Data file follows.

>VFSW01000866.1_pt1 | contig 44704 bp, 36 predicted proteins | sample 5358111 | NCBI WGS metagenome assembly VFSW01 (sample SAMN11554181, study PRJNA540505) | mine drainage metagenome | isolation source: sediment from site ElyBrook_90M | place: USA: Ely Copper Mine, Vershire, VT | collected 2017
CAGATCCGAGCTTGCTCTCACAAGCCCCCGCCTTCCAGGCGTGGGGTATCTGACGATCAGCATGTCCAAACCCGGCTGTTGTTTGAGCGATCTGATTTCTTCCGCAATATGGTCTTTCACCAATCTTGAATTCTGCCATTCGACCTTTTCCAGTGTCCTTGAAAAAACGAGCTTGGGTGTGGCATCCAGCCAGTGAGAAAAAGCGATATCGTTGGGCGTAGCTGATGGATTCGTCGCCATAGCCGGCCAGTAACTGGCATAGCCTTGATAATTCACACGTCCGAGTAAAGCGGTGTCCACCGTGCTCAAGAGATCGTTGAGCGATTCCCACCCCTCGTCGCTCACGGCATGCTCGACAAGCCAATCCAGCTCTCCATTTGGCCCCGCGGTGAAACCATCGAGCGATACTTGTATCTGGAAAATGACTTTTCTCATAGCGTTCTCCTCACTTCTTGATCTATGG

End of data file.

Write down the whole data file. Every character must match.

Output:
>VFSW01000866.1_pt1 | contig 44704 bp, 36 predicted proteins | sample 5358111 | NCBI WGS metagenome assembly VFSW01 (sample SAMN11554181, study PRJNA540505) | mine drainage metagenome | isolation source: sediment from site ElyBrook_90M | place: USA: Ely Copper Mine, Vershire, VT | collected 2017
CAGATCCGAGCTTGCTCTCACAAGCCCCCGCCTTCCAGGCGTGGGGTATCTGACGATCAGCATGTCCAAACCCGGCTGTTGTTTGAGCGATCTGATTTCTTCCGCAATATGGTCTTTCACCAATCTTGAATTCTGCCATTCGACCTTTTCCAGTGTCCTTGAAAAAACGAGCTTGGGTGTGGCATCCAGCCAGTGAGAAAAAGCGATATCGTTGGGCGTAGCTGATGGATTCGTCGCCATAGCCGGCCAGTAACTGGCATAGCCTTGATAATTCACACGTCCGAGTAAAGCGGTGTCCACCGTGCTCAAGAGATCGTTGAGCGATTCCCACCCCTCGTCGCTCACGGCATGCTCGACAAGCCAATCCAGCTCTCCATTTGGCCCCGCGGTGAAACCATCGAGCGATACTTGTATCTGGAAAATGACTTTTCTCATAGCGTTCTCCTCACTTCTTGATCTATGG